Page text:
A $100K check is bound to get SOMEBODY’S attention. Here’s The Arizona Daily Sun:
Just months after President Bush took office, the Republican Party accepted a $100,000 check from an Indian tribe seeking help in getting a meeting with Interior Secretary Gale Norton, according to internal GOP records.
After the check was sent, the lobbyist for the Agua Caliente Indian band sent a thank-you letter to the GOP suggesting Norton’s office was considering its meeting request. The leader of the tribe eventually got to air its concerns to the interior secretary during a congressional tour near the tribe’s home in Palm Springs, Calif.[…]
Unlike the poor Cheyenne-Arapaho tribe, the Agua Caliente band operates two casinos, is increasing its political donations and is replacing its two Washington lobbyists with 14 new ones, including Jack Abramoff, a longtime ally and friend of House Majority Leader Tom DeLay. The tribe gave the GOP $120,000 last year, four times the amount it gave the Democratic Party.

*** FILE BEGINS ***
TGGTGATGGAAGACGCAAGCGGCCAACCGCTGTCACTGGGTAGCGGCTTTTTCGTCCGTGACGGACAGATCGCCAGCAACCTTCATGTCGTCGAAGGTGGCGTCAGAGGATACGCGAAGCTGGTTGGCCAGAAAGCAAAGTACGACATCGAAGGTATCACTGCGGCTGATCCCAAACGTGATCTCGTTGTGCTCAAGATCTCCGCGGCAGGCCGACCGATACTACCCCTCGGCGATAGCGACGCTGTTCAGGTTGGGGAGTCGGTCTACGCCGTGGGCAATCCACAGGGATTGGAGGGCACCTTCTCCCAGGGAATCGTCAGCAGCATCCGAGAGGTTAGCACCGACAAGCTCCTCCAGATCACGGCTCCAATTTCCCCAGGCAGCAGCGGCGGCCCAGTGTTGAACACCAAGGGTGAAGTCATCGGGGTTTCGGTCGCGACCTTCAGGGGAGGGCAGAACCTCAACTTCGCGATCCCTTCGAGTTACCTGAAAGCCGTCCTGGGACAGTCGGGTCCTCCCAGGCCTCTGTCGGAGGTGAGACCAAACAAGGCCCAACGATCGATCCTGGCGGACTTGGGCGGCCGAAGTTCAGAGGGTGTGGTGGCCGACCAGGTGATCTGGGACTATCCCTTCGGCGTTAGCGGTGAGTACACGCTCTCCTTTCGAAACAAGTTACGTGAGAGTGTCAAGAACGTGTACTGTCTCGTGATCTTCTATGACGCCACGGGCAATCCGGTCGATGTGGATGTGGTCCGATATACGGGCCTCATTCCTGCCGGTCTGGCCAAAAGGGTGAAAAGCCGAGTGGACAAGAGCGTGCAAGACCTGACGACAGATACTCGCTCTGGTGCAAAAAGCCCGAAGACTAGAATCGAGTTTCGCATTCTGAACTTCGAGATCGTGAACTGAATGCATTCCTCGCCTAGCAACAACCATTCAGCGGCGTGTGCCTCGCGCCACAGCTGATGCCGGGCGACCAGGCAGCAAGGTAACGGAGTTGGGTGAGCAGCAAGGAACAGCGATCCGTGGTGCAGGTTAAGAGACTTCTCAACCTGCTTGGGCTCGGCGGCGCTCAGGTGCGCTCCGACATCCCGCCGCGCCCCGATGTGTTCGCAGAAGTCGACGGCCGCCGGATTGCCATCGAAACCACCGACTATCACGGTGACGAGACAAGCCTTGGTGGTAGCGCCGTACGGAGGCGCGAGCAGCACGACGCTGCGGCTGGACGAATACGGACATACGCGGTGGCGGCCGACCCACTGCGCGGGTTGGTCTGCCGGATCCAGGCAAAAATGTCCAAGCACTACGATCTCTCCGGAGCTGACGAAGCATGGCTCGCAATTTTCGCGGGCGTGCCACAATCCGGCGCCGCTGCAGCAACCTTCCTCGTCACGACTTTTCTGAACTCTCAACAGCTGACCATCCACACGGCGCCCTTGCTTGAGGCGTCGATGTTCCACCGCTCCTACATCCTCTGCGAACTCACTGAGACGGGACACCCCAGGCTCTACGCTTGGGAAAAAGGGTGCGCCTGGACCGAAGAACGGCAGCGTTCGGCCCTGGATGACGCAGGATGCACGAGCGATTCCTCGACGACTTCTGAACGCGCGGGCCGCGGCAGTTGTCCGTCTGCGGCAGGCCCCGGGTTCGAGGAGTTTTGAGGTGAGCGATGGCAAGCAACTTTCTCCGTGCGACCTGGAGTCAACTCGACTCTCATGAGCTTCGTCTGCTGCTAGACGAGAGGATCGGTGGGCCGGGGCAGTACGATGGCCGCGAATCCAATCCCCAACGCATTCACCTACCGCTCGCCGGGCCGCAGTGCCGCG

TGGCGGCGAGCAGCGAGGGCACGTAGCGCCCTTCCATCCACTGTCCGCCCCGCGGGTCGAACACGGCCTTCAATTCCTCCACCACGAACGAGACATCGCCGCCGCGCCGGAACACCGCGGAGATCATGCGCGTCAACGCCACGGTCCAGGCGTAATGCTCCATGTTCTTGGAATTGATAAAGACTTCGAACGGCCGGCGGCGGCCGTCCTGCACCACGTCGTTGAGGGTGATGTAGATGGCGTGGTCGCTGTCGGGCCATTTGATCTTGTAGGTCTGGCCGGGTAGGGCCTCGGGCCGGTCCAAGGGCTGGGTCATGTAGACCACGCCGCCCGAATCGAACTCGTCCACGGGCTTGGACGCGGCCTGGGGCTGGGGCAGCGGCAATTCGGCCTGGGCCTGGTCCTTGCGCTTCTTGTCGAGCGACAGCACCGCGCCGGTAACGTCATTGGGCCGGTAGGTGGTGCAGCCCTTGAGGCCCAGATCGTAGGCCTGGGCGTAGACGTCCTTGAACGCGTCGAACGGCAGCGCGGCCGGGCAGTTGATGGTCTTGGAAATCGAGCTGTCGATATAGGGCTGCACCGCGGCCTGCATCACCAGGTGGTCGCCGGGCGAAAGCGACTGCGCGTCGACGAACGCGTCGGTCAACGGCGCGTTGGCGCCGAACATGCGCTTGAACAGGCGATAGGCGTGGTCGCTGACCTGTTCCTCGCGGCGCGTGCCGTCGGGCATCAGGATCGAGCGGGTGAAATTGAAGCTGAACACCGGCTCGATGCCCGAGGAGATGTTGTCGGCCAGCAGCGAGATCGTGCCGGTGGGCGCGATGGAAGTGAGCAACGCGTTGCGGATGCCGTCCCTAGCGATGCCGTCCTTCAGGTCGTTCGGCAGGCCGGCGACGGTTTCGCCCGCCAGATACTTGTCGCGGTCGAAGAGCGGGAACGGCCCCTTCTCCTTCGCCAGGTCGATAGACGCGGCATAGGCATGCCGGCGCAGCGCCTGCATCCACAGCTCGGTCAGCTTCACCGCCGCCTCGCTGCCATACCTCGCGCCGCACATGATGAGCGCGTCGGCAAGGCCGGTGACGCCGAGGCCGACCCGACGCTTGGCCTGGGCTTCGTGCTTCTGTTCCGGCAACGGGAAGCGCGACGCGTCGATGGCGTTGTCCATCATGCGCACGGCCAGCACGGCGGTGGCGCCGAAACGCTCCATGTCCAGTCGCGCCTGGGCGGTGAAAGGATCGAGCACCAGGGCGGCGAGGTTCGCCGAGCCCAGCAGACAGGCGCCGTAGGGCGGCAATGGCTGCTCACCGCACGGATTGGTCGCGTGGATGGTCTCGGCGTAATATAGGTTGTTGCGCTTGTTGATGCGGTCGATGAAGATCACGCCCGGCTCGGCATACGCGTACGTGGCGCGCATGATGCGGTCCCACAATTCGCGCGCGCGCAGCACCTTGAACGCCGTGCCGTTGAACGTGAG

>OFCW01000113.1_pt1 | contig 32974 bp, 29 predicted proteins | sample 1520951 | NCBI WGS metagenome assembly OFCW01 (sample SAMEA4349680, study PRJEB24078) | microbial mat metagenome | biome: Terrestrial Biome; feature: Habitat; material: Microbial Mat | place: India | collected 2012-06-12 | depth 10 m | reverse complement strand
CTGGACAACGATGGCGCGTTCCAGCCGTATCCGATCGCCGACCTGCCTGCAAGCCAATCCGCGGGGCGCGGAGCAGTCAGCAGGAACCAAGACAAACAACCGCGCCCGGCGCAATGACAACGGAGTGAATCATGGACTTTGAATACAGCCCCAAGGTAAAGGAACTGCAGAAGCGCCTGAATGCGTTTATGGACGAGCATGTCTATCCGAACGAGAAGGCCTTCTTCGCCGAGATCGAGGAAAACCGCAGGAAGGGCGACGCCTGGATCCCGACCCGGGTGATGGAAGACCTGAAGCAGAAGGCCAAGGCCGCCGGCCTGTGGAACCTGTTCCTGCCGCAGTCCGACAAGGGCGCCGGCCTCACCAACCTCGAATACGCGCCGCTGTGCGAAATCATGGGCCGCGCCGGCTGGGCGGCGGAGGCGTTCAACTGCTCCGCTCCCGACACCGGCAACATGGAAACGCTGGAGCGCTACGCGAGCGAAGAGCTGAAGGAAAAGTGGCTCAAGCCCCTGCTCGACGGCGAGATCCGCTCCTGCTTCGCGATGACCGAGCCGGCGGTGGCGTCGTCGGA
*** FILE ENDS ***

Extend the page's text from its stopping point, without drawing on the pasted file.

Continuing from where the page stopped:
In spring 2001, Agua Caliente chairman Richard Milanovich, a Republican, expressed an interest in joining Team 100, a roster of donors who contribute at least $100,000 each to the GOP.
RNC deputy director Jack Oliver, one of Bush’s key fund-raisers, agreed to meet after Team 100 handler Dee Dee Lancaster scrutinized the tribe’s past political contributions.
“The only donations found for 2000 cycle was $1,000 personal … to McCain,” Lancaster e-mailed Oliver on June 1, 2001, referring to Sen. John McCain, R-Ariz.
“Let’s take it,” Oliver replied.
Oliver is now deputy finance director of Bush’s re-election campaign.[…]
Now How does Scott Dacey fit into this? Let’s read on:
[…] The tribe’s lobbyist at the time, Scott Dacey, recalls that rather than offering the tribe a meeting with Norton, the Interior Department suggested Milanovich meet with the No. 2 official at the department’s Bureau of Indian Affairs. Milanovich declined, but Dacey and lobbyists for other tribes proceeded with their meetings.
Milanovich and Norton subsequently forged a relationship. Milanovich was in a group that spent a day in January 2002 with Norton on a tour of the scenic Coachella Valley in California.
A news story about the visit said Milanovich and Norton discussed tribal issues, adding that as Norton was speaking to reporters, Milanovich stepped into the group and praised Norton for taking “positive steps.”